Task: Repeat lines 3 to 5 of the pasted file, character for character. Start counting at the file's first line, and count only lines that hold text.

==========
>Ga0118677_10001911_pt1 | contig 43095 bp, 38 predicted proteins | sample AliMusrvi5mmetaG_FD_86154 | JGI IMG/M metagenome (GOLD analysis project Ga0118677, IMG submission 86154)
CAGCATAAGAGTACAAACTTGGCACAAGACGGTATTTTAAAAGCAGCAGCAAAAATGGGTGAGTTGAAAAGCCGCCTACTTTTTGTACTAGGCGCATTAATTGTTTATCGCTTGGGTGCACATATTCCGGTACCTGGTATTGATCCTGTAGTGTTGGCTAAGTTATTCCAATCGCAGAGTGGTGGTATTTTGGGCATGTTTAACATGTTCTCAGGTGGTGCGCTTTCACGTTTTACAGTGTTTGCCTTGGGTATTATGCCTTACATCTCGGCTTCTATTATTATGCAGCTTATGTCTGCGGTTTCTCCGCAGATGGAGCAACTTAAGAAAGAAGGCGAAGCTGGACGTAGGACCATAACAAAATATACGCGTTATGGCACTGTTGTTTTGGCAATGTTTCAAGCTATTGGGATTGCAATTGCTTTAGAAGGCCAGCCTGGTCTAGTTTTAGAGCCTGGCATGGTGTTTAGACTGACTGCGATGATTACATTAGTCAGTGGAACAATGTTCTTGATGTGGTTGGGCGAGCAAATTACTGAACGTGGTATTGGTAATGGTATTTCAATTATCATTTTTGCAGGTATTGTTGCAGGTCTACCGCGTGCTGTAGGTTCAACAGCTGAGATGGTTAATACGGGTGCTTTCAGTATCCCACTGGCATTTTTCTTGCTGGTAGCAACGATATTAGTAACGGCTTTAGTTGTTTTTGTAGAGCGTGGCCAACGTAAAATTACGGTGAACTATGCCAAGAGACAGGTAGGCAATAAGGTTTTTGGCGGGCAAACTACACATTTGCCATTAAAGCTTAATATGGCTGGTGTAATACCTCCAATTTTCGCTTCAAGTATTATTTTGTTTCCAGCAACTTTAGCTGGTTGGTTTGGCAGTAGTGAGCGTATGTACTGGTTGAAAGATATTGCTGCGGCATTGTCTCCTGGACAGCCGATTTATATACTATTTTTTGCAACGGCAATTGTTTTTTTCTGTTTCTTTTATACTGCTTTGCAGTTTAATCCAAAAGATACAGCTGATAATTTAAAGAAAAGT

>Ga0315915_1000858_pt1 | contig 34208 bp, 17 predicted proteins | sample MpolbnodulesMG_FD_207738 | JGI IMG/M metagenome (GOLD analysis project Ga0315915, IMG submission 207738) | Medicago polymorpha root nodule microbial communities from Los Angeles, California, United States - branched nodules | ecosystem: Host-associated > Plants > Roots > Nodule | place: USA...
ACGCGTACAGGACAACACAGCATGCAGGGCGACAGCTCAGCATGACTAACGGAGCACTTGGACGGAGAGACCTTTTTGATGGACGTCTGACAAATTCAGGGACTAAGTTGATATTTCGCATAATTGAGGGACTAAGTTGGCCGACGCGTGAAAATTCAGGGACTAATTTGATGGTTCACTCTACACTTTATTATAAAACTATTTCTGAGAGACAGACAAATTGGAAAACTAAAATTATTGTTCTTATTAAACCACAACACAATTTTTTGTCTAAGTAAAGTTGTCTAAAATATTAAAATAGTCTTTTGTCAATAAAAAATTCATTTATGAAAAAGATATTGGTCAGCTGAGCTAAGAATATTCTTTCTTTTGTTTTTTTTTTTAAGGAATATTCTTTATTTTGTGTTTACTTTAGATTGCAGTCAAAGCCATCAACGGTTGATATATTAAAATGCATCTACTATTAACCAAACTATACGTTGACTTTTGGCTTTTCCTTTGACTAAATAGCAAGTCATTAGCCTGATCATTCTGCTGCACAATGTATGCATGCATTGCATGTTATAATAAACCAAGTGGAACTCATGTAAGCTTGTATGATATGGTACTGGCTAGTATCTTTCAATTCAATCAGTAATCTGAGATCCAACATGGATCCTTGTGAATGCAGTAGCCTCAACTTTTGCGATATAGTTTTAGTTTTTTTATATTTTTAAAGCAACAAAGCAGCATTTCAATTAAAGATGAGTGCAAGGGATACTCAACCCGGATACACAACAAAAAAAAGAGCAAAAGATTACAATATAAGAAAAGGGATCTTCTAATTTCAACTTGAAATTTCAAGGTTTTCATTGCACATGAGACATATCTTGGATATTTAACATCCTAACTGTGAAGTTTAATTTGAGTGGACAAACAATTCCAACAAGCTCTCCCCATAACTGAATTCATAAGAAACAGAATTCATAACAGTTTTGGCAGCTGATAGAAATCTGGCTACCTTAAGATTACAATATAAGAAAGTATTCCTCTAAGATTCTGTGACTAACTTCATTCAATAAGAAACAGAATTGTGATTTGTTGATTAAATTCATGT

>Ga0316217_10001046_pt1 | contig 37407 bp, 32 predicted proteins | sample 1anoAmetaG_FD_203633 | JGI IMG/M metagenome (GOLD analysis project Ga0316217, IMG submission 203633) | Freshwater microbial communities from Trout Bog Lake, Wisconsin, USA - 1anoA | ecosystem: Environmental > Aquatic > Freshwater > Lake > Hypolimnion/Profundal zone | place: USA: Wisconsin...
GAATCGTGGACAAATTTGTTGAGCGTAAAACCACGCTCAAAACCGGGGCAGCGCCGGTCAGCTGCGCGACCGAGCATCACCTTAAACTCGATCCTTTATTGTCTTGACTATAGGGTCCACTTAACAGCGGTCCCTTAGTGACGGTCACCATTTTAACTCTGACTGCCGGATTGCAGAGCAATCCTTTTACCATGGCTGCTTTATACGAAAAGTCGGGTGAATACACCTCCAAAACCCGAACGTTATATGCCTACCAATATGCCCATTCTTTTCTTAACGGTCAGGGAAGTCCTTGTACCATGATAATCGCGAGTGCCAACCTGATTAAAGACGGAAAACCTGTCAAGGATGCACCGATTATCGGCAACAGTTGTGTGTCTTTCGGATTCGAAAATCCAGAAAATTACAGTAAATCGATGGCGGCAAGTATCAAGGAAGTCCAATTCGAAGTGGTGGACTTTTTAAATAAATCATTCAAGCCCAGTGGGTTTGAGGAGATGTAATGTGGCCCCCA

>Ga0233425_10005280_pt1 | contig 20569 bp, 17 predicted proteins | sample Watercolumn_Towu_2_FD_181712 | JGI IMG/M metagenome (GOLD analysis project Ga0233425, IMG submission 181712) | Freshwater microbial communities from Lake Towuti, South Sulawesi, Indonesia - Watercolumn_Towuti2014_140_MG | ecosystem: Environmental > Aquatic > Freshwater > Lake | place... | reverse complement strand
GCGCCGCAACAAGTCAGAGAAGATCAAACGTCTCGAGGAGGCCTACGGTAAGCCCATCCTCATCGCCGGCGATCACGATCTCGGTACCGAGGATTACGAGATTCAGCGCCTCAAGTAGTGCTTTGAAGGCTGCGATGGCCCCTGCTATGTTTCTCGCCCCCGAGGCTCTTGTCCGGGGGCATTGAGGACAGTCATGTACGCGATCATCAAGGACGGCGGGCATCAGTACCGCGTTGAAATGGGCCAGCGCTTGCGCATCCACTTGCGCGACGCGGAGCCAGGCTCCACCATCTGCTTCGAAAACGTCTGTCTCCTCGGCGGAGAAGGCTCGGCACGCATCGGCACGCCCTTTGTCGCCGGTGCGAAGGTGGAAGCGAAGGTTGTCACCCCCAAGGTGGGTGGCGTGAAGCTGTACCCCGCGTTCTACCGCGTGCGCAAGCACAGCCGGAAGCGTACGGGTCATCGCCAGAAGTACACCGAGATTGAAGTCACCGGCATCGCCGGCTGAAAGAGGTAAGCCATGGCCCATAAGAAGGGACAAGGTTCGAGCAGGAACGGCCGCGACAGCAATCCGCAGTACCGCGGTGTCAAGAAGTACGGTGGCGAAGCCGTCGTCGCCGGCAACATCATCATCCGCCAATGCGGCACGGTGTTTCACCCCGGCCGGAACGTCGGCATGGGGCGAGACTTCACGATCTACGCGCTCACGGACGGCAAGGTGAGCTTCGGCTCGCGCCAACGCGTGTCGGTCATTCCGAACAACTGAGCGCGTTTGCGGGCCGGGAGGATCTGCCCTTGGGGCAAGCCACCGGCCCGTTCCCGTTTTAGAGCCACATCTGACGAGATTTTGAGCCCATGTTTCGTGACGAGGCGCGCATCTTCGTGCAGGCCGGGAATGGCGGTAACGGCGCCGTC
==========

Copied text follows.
>Ga0315915_1000858_pt1 | contig 34208 bp, 17 predicted proteins | sample MpolbnodulesMG_FD_207738 | JGI IMG/M metagenome (GOLD analysis project Ga0315915, IMG submission 207738) | Medicago polymorpha root nodule microbial communities from Los Angeles, California, United States - branched nodules | ecosystem: Host-associated > Plants > Roots > Nodule | place: USA...
ACGCGTACAGGACAACACAGCATGCAGGGCGACAGCTCAGCATGACTAACGGAGCACTTGGACGGAGAGACCTTTTTGATGGACGTCTGACAAATTCAGGGACTAAGTTGATATTTCGCATAATTGAGGGACTAAGTTGGCCGACGCGTGAAAATTCAGGGACTAATTTGATGGTTCACTCTACACTTTATTATAAAACTATTTCTGAGAGACAGACAAATTGGAAAACTAAAATTATTGTTCTTATTAAACCACAACACAATTTTTTGTCTAAGTAAAGTTGTCTAAAATATTAAAATAGTCTTTTGTCAATAAAAAATTCATTTATGAAAAAGATATTGGTCAGCTGAGCTAAGAATATTCTTTCTTTTGTTTTTTTTTTTAAGGAATATTCTTTATTTTGTGTTTACTTTAGATTGCAGTCAAAGCCATCAACGGTTGATATATTAAAATGCATCTACTATTAACCAAACTATACGTTGACTTTTGGCTTTTCCTTTGACTAAATAGCAAGTCATTAGCCTGATCATTCTGCTGCACAATGTATGCATGCATTGCATGTTATAATAAACCAAGTGGAACTCATGTAAGCTTGTATGATATGGTACTGGCTAGTATCTTTCAATTCAATCAGTAATCTGAGATCCAACATGGATCCTTGTGAATGCAGTAGCCTCAACTTTTGCGATATAGTTTTAGTTTTTTTATATTTTTAAAGCAACAAAGCAGCATTTCAATTAAAGATGAGTGCAAGGGATACTCAACCCGGATACACAACAAAAAAAAGAGCAAAAGATTACAATATAAGAAAAGGGATCTTCTAATTTCAACTTGAAATTTCAAGGTTTTCATTGCACATGAGACATATCTTGGATATTTAACATCCTAACTGTGAAGTTTAATTTGAGTGGACAAACAATTCCAACAAGCTCTCCCCATAACTGAATTCATAAGAAACAGAATTCATAACAGTTTTGGCAGCTGATAGAAATCTGGCTACCTTAAGATTACAATATAAGAAAGTATTCCTCTAAGATTCTGTGACTAACTTCATTCAATAAGAAACAGAATTGTGATTTGTTGATTAAATTCATGT

>Ga0316217_10001046_pt1 | contig 37407 bp, 32 predicted proteins | sample 1anoAmetaG_FD_203633 | JGI IMG/M metagenome (GOLD analysis project Ga0316217, IMG submission 203633) | Freshwater microbial communities from Trout Bog Lake, Wisconsin, USA - 1anoA | ecosystem: Environmental > Aquatic > Freshwater > Lake > Hypolimnion/Profundal zone | place: USA: Wisconsin...